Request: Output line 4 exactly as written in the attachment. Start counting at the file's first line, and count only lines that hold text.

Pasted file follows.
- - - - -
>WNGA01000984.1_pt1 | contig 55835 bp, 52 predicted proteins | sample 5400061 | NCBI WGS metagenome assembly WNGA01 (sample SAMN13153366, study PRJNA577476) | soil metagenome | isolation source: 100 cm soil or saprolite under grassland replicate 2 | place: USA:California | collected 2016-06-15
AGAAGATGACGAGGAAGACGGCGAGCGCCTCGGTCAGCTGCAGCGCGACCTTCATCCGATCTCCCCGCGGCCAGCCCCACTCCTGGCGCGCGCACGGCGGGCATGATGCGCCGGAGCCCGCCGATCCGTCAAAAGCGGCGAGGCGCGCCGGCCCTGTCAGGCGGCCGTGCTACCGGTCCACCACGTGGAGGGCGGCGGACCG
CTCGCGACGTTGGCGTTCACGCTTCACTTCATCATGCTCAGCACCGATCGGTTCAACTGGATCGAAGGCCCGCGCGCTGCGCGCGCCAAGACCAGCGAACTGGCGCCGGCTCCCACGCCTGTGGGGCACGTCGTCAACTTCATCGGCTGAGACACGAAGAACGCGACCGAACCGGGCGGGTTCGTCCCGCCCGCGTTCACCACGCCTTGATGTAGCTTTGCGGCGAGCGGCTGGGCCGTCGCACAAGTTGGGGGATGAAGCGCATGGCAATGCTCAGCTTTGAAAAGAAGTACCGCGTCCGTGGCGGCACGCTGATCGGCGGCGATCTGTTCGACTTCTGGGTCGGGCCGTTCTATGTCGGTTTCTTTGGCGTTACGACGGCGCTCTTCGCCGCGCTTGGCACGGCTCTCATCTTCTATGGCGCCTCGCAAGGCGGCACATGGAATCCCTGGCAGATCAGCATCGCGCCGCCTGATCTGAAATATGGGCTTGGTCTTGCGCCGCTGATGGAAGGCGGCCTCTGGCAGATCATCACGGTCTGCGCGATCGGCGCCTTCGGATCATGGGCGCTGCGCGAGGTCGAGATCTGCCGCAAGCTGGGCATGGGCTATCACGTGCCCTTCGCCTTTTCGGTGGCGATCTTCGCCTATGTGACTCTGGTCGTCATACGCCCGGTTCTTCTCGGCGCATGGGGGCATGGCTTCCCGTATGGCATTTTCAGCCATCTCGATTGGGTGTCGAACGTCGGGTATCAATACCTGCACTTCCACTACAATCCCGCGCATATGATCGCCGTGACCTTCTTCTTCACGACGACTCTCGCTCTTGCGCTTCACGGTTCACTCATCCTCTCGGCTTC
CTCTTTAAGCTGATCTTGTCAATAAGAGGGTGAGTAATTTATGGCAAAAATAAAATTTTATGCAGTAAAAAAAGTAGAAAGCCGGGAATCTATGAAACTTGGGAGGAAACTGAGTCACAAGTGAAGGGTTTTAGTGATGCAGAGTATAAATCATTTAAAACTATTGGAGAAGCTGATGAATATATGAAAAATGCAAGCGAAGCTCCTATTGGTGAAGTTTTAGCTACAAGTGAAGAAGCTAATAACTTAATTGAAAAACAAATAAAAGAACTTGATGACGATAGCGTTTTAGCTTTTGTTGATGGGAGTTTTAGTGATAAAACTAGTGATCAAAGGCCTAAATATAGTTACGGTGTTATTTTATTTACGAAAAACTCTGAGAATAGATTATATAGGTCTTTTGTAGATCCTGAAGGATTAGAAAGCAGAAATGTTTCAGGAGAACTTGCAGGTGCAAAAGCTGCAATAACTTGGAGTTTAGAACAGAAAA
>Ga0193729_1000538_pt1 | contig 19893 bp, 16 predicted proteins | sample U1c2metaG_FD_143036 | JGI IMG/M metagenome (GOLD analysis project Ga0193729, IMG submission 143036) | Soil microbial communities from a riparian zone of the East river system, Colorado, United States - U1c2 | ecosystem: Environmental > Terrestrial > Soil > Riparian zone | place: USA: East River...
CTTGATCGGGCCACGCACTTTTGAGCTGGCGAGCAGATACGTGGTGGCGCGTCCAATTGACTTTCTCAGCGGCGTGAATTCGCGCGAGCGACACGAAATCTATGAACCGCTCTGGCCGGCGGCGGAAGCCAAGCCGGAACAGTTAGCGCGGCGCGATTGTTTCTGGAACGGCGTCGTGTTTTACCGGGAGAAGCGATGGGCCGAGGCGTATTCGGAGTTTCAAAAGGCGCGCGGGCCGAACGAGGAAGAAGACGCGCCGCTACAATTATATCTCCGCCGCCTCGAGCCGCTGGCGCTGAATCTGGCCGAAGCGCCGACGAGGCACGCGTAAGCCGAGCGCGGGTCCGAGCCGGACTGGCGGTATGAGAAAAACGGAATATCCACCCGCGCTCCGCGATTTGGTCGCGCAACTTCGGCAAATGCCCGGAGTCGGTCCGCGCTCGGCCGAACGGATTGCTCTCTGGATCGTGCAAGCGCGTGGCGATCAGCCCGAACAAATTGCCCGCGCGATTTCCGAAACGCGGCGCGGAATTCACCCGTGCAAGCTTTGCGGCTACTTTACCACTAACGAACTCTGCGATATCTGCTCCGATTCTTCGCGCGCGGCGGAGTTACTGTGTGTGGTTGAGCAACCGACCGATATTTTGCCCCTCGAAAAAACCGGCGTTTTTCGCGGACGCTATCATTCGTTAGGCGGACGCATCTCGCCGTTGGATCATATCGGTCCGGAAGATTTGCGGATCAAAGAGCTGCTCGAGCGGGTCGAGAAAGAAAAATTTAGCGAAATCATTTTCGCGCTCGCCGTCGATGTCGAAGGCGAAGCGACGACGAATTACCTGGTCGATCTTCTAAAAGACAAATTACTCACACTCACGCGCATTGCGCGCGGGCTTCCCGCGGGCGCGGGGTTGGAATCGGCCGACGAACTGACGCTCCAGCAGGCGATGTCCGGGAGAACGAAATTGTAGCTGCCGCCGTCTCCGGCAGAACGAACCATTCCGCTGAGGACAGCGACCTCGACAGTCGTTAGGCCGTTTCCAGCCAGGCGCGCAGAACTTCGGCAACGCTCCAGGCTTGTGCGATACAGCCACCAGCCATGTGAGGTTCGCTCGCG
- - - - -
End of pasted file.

CTCTTTAAGCTGATCTTGTCAATAAGAGGGTGAGTAATTTATGGCAAAAATAAAATTTTATGCAGTAAAAAAAGTAGAAAGCCGGGAATCTATGAAACTTGGGAGGAAACTGAGTCACAAGTGAAGGGTTTTAGTGATGCAGAGTATAAATCATTTAAAACTATTGGAGAAGCTGATGAATATATGAAAAATGCAAGCGAAGCTCCTATTGGTGAAGTTTTAGCTACAAGTGAAGAAGCTAATAACTTAATTGAAAAACAAATAAAAGAACTTGATGACGATAGCGTTTTAGCTTTTGTTGATGGGAGTTTTAGTGATAAAACTAGTGATCAAAGGCCTAAATATAGTTACGGTGTTATTTTATTTACGAAAAACTCTGAGAATAGATTATATAGGTCTTTTGTAGATCCTGAAGGATTAGAAAGCAGAAATGTTTCAGGAGAACTTGCAGGTGCAAAAGCTGCAATAACTTGGAGTTTAGAACAGAAAA